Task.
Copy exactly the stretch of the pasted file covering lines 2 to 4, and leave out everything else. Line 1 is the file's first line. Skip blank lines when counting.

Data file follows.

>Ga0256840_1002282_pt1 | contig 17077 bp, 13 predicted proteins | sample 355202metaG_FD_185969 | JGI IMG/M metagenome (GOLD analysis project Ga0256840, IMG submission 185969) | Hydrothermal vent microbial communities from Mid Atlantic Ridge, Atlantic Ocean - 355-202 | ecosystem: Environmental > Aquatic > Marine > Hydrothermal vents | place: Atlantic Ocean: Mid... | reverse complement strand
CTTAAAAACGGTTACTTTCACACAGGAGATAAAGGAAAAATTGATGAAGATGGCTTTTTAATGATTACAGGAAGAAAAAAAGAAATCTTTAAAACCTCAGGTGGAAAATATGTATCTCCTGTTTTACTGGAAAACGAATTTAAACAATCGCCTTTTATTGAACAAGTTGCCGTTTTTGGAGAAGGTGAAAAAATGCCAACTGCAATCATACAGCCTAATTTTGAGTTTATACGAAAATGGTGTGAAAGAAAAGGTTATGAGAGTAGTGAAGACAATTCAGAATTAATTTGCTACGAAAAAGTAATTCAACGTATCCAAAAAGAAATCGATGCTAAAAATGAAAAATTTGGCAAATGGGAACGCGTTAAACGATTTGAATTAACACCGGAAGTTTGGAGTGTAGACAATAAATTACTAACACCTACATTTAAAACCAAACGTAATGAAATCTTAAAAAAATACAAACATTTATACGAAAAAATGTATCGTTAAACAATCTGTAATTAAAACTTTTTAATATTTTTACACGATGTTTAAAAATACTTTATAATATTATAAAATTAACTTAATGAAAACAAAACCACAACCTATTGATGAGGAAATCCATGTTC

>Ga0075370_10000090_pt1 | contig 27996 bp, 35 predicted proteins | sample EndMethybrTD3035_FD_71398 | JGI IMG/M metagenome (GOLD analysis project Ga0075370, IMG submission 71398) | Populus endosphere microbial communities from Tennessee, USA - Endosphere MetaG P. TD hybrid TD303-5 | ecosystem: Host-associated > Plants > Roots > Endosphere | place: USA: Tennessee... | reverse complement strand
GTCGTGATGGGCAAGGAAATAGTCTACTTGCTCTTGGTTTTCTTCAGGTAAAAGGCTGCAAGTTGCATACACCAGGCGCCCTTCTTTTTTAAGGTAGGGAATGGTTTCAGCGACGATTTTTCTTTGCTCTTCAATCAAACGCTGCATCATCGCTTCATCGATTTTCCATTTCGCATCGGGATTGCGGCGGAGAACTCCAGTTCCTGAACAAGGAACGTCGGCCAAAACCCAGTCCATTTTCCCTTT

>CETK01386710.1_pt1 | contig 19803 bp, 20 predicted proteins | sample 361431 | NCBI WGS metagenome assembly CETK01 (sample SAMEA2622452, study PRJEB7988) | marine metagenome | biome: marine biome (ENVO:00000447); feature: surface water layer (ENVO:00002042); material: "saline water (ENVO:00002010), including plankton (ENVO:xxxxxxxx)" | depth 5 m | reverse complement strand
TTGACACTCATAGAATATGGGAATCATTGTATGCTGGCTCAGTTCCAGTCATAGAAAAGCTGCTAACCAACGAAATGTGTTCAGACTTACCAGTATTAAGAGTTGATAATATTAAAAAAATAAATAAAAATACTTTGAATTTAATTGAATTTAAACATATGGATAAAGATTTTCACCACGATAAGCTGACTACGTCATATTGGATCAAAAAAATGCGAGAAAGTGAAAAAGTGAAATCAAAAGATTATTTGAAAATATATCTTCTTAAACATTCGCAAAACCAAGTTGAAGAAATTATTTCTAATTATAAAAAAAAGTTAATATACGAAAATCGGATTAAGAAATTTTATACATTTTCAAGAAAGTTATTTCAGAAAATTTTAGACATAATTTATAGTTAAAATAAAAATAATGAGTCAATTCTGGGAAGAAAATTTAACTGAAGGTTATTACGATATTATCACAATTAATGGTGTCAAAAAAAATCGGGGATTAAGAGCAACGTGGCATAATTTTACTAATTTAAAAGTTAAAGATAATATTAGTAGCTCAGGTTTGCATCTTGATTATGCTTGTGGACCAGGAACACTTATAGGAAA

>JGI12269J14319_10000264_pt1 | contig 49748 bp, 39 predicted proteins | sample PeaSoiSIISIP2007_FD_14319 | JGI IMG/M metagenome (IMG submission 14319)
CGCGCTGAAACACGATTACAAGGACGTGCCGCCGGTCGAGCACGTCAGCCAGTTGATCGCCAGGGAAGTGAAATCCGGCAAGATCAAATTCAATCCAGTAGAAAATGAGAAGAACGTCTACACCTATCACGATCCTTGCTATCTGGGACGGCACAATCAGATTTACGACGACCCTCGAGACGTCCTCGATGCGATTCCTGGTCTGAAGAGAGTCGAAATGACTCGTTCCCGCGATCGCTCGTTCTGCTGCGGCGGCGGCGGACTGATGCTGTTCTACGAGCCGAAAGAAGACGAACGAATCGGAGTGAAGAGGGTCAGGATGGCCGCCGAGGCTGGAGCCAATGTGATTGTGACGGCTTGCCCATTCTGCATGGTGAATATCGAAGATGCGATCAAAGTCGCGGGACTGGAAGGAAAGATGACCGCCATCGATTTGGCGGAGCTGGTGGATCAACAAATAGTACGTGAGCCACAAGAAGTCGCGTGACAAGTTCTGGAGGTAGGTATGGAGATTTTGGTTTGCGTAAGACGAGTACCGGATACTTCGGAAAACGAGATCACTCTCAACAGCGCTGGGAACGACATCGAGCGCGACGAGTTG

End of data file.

CTTAAAAACGGTTACTTTCACACAGGAGATAAAGGAAAAATTGATGAAGATGGCTTTTTAATGATTACAGGAAGAAAAAAAGAAATCTTTAAAACCTCAGGTGGAAAATATGTATCTCCTGTTTTACTGGAAAACGAATTTAAACAATCGCCTTTTATTGAACAAGTTGCCGTTTTTGGAGAAGGTGAAAAAATGCCAACTGCAATCATACAGCCTAATTTTGAGTTTATACGAAAATGGTGTGAAAGAAAAGGTTATGAGAGTAGTGAAGACAATTCAGAATTAATTTGCTACGAAAAAGTAATTCAACGTATCCAAAAAGAAATCGATGCTAAAAATGAAAAATTTGGCAAATGGGAACGCGTTAAACGATTTGAATTAACACCGGAAGTTTGGAGTGTAGACAATAAATTACTAACACCTACATTTAAAACCAAACGTAATGAAATCTTAAAAAAATACAAACATTTATACGAAAAAATGTATCGTTAAACAATCTGTAATTAAAACTTTTTAATATTTTTACACGATGTTTAAAAATACTTTATAATATTATAAAATTAACTTAATGAAAACAAAACCACAACCTATTGATGAGGAAATCCATGTTC

>Ga0075370_10000090_pt1 | contig 27996 bp, 35 predicted proteins | sample EndMethybrTD3035_FD_71398 | JGI IMG/M metagenome (GOLD analysis project Ga0075370, IMG submission 71398) | Populus endosphere microbial communities from Tennessee, USA - Endosphere MetaG P. TD hybrid TD303-5 | ecosystem: Host-associated > Plants > Roots > Endosphere | place: USA: Tennessee... | reverse complement strand
GTCGTGATGGGCAAGGAAATAGTCTACTTGCTCTTGGTTTTCTTCAGGTAAAAGGCTGCAAGTTGCATACACCAGGCGCCCTTCTTTTTTAAGGTAGGGAATGGTTTCAGCGACGATTTTTCTTTGCTCTTCAATCAAACGCTGCATCATCGCTTCATCGATTTTCCATTTCGCATCGGGATTGCGGCGGAGAACTCCAGTTCCTGAACAAGGAACGTCGGCCAAAACCCAGTCCATTTTCCCTTT